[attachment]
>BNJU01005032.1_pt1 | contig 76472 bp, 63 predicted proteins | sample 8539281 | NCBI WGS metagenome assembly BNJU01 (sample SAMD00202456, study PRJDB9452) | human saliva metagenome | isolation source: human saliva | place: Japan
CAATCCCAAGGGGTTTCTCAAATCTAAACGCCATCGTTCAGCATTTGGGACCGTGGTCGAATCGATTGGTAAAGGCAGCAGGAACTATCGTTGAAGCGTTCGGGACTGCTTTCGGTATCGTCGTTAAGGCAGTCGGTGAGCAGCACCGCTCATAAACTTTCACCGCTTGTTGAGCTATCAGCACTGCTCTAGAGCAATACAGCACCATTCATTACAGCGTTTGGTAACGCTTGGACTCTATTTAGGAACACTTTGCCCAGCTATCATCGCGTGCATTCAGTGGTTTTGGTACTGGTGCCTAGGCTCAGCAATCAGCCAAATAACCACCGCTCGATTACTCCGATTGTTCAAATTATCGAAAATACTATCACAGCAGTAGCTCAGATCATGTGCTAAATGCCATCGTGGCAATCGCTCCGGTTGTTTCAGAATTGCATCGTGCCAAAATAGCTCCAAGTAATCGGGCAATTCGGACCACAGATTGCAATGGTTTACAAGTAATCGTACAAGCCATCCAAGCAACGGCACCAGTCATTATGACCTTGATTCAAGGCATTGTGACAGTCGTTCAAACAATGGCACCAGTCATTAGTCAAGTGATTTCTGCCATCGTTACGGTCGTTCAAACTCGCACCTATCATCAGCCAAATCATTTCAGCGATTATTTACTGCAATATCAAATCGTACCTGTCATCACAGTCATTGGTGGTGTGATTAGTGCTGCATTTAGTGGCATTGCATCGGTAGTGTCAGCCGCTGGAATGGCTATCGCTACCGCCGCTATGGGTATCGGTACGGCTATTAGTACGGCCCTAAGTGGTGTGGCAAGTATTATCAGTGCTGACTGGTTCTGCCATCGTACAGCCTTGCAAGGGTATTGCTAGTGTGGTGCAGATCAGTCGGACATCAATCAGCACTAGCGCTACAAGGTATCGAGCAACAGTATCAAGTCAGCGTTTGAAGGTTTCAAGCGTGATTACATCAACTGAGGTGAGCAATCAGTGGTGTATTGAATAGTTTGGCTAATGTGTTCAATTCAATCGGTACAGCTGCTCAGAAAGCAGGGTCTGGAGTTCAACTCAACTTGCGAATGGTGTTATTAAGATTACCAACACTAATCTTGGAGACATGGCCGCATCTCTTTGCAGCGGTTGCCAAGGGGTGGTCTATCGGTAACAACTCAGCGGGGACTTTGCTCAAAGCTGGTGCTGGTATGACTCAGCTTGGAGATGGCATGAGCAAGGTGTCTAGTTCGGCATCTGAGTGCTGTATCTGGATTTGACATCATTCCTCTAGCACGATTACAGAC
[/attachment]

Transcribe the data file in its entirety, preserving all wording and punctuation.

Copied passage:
>BNJU01005032.1_pt1 | contig 76472 bp, 63 predicted proteins | sample 8539281 | NCBI WGS metagenome assembly BNJU01 (sample SAMD00202456, study PRJDB9452) | human saliva metagenome | isolation source: human saliva | place: Japan
CAATCCCAAGGGGTTTCTCAAATCTAAACGCCATCGTTCAGCATTTGGGACCGTGGTCGAATCGATTGGTAAAGGCAGCAGGAACTATCGTTGAAGCGTTCGGGACTGCTTTCGGTATCGTCGTTAAGGCAGTCGGTGAGCAGCACCGCTCATAAACTTTCACCGCTTGTTGAGCTATCAGCACTGCTCTAGAGCAATACAGCACCATTCATTACAGCGTTTGGTAACGCTTGGACTCTATTTAGGAACACTTTGCCCAGCTATCATCGCGTGCATTCAGTGGTTTTGGTACTGGTGCCTAGGCTCAGCAATCAGCCAAATAACCACCGCTCGATTACTCCGATTGTTCAAATTATCGAAAATACTATCACAGCAGTAGCTCAGATCATGTGCTAAATGCCATCGTGGCAATCGCTCCGGTTGTTTCAGAATTGCATCGTGCCAAAATAGCTCCAAGTAATCGGGCAATTCGGACCACAGATTGCAATGGTTTACAAGTAATCGTACAAGCCATCCAAGCAACGGCACCAGTCATTATGACCTTGATTCAAGGCATTGTGACAGTCGTTCAAACAATGGCACCAGTCATTAGTCAAGTGATTTCTGCCATCGTTACGGTCGTTCAAACTCGCACCTATCATCAGCCAAATCATTTCAGCGATTATTTACTGCAATATCAAATCGTACCTGTCATCACAGTCATTGGTGGTGTGATTAGTGCTGCATTTAGTGGCATTGCATCGGTAGTGTCAGCCGCTGGAATGGCTATCGCTACCGCCGCTATGGGTATCGGTACGGCTATTAGTACGGCCCTAAGTGGTGTGGCAAGTATTATCAGTGCTGACTGGTTCTGCCATCGTACAGCCTTGCAAGGGTATTGCTAGTGTGGTGCAGATCAGTCGGACATCAATCAGCACTAGCGCTACAAGGTATCGAGCAACAGTATCAAGTCAGCGTTTGAAGGTTTCAAGCGTGATTACATCAACTGAGGTGAGCAATCAGTGGTGTATTGAATAGTTTGGCTAATGTGTTCAATTCAATCGGTACAGCTGCTCAGAAAGCAGGGTCTGGAGTTCAACTCAACTTGCGAATGGTGTTATTAAGATTACCAACACTAATCTTGGAGACATGGCCGCATCTCTTTGCAGCGGTTGCCAAGGGGTGGTCTATCGGTAACAACTCAGCGGGGACTTTGCTCAAAGCTGGTGCTGGTATGACTCAGCTTGGAGATGGCATGAGCAAGGTGTCTAGTTCGGCATCTGAGTGCTGTATCTGGATTTGACATCATTCCTCTAGCACGATTACAGAC